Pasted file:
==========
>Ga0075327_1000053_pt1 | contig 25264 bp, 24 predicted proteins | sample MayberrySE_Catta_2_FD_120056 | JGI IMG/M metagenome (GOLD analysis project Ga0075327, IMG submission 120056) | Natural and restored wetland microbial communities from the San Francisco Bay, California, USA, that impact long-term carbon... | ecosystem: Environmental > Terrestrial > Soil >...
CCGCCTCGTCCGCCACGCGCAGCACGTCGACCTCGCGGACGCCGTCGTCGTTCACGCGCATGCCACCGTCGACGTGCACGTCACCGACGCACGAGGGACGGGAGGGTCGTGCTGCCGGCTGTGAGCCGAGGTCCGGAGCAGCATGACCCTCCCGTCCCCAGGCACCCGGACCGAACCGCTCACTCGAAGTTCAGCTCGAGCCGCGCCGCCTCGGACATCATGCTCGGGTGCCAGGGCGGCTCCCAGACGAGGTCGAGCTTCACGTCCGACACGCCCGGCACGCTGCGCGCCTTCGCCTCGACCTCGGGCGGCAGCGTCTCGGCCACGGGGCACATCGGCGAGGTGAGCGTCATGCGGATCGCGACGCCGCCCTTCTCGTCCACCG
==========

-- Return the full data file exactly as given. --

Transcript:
>Ga0075327_1000053_pt1 | contig 25264 bp, 24 predicted proteins | sample MayberrySE_Catta_2_FD_120056 | JGI IMG/M metagenome (GOLD analysis project Ga0075327, IMG submission 120056) | Natural and restored wetland microbial communities from the San Francisco Bay, California, USA, that impact long-term carbon... | ecosystem: Environmental > Terrestrial > Soil >...
CCGCCTCGTCCGCCACGCGCAGCACGTCGACCTCGCGGACGCCGTCGTCGTTCACGCGCATGCCACCGTCGACGTGCACGTCACCGACGCACGAGGGACGGGAGGGTCGTGCTGCCGGCTGTGAGCCGAGGTCCGGAGCAGCATGACCCTCCCGTCCCCAGGCACCCGGACCGAACCGCTCACTCGAAGTTCAGCTCGAGCCGCGCCGCCTCGGACATCATGCTCGGGTGCCAGGGCGGCTCCCAGACGAGGTCGAGCTTCACGTCCGACACGCCCGGCACGCTGCGCGCCTTCGCCTCGACCTCGGGCGGCAGCGTCTCGGCCACGGGGCACATCGGCGAGGTGAGCGTCATGCGGATCGCGACGCCGCCCTTCTCGTCCACCG